Have you got any suggestions for a winter wedding outfit? I’m not part of the wedding party, but I am there for the whole whack. Any particular fabrics, colours or cuts I should consider?
Adam, via contact form
You’re a wise owl to identify fabric as a deciding factor. While linen two-pieces sit pretty in summer, they’ll do little to stave off the freeze come winter. So try heavier wools and tweed, preferably from a British or Italian tailoring brand. Not only are they known for their craftsmanship, but good quality fabric keeps you warmer, and wears better.
Woollen suits also allow for an extra punch in the weave. Monochrome styles might be office-appropriate, but a wedding is one of those rare occasions on which you can take a risk with your tailoring. Countless tweeds offer a colour accent throughout, which lets your look pop in an otherwise miserable month – be it a combination of browns, blues or a single contrast colour.
The contrast note can continue in your separates, too. We’re increasingly seeing designers suggest mix-and-match tailored pieces for a more memorable look – you could try a grey tweed blazer up top and dark trousers below (or vice versa).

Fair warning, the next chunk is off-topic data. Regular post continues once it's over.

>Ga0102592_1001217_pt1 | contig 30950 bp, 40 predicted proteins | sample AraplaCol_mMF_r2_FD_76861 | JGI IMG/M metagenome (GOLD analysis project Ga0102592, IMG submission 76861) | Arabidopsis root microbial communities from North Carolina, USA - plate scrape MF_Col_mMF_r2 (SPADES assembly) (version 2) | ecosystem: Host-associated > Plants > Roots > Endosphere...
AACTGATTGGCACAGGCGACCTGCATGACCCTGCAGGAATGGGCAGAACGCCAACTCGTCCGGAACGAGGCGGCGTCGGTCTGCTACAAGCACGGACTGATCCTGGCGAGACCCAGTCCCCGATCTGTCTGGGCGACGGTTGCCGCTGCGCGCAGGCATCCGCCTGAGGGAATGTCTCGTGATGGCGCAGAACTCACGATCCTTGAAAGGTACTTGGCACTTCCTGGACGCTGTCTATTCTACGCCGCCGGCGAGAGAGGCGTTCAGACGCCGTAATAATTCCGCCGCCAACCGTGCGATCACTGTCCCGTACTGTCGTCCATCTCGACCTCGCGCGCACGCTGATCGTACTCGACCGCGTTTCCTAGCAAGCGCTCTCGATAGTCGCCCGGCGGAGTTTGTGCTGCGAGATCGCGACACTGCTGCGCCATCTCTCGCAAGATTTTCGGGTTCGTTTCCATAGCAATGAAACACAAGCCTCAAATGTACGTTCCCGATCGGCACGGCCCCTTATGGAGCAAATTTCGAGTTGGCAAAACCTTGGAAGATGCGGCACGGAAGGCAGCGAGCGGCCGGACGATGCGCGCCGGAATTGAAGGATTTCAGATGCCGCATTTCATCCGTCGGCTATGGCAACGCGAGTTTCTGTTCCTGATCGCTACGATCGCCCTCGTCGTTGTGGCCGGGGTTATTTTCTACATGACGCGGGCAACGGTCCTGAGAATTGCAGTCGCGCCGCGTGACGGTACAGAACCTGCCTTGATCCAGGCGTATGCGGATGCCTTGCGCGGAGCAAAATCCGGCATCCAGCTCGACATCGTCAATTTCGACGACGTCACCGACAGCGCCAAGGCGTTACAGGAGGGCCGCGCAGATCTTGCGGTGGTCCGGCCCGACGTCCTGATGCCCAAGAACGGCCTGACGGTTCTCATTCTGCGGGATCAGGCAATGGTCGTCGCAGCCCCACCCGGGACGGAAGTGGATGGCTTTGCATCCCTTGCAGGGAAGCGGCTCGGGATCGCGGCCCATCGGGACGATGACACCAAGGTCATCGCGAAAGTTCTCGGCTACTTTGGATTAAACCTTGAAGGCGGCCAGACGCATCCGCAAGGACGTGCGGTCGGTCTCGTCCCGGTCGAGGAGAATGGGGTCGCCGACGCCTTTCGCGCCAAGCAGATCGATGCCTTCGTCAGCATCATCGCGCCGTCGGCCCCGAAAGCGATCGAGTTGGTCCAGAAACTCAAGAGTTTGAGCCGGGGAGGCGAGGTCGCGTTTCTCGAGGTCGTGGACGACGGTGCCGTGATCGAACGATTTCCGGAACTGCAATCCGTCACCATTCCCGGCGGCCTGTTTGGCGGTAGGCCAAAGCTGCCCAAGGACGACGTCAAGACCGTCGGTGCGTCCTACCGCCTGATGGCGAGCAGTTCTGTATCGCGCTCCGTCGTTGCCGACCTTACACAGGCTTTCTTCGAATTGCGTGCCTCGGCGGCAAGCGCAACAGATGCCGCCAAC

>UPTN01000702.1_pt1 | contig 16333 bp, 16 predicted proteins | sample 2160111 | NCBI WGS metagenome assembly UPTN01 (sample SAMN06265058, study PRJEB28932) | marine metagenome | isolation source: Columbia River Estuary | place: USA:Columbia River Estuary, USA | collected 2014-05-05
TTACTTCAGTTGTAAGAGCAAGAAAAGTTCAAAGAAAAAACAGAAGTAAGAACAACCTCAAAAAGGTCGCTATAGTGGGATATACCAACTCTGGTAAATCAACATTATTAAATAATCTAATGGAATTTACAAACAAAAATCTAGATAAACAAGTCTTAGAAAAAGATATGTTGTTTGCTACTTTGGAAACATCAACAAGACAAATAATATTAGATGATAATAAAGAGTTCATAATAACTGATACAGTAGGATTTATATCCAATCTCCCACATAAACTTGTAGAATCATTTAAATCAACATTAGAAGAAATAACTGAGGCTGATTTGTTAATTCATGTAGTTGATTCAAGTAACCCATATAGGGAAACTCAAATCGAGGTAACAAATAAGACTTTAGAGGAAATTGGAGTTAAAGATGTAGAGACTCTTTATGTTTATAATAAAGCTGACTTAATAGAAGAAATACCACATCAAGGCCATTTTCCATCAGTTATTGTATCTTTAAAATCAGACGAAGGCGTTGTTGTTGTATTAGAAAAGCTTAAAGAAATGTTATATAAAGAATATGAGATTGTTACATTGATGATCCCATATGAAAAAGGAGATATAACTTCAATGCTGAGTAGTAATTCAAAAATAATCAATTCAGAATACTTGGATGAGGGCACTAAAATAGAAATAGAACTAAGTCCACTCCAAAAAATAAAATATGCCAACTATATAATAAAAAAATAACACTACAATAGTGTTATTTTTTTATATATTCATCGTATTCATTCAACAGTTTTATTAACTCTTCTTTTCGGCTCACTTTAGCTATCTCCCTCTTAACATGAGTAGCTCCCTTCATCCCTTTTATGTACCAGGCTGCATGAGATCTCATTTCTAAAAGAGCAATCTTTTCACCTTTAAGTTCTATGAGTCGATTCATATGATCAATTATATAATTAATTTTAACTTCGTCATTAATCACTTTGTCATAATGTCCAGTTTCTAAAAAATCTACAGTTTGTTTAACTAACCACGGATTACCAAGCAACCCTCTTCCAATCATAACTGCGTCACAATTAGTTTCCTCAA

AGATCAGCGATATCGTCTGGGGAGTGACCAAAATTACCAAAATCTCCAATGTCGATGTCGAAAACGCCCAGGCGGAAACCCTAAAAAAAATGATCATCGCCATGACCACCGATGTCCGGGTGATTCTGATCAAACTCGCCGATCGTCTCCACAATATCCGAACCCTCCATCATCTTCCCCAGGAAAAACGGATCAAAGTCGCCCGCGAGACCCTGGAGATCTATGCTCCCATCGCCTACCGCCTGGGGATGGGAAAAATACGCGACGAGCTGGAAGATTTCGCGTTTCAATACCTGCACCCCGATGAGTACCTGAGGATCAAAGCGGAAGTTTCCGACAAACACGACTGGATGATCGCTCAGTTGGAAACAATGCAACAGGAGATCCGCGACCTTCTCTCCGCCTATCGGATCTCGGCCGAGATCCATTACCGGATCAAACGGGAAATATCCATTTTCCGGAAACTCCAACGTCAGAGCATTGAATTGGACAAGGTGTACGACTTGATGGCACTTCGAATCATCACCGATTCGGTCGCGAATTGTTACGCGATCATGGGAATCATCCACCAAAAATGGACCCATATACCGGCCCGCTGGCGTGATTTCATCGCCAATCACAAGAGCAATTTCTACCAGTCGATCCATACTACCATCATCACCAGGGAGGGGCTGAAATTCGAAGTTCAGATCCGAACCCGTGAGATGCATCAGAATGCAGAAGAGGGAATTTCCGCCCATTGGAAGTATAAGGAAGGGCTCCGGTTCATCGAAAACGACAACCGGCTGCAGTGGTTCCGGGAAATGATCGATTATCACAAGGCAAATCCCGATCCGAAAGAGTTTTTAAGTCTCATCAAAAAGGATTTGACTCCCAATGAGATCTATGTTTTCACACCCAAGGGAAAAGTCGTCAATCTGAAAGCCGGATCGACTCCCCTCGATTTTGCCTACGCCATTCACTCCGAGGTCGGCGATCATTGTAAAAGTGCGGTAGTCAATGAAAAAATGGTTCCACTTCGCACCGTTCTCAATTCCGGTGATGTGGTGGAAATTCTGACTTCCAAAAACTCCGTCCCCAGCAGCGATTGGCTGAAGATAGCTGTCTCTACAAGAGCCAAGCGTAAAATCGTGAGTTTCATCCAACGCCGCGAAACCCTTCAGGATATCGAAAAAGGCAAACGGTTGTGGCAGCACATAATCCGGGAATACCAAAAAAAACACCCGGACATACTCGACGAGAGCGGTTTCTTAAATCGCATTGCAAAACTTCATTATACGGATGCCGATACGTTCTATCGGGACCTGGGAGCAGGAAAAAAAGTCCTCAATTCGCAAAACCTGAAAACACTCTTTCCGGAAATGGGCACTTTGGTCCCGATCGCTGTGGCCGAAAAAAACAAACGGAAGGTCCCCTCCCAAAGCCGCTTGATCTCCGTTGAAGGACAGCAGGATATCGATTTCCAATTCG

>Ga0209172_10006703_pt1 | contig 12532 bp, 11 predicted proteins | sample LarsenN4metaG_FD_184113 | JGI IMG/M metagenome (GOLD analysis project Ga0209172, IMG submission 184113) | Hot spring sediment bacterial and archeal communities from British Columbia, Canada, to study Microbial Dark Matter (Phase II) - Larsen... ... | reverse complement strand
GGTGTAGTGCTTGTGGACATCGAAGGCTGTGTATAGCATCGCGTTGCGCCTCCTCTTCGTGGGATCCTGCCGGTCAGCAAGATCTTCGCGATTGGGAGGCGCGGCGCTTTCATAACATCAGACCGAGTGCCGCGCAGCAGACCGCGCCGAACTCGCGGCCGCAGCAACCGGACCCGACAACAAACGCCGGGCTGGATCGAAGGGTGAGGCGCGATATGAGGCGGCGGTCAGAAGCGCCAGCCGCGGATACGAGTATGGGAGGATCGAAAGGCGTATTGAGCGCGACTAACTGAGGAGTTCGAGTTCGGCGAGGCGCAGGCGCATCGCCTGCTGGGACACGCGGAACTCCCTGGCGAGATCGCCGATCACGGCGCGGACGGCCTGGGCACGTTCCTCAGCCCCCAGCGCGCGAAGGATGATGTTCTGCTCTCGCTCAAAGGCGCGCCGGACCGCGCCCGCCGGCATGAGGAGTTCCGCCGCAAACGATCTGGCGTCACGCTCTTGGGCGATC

As with most suits, fit is everything. Go for a natural shoulder line, narrower waist and tapered trouser leg, which will be flattering on most frames, but don’t be afraid to experiment with off-the-peg pieces to find a look that suits you. Better yet, pop down to your local tailor to get the ultimate in glove-fits – it’s really not as expensive as you’d think.
Throw in a black, camel or grey overcoat that chimes with your colour palette (because no man can face the January freeze uncoated), and finish with a classic tie and pocket square that complement your suit of choice.
— Murray Clark, assistant editor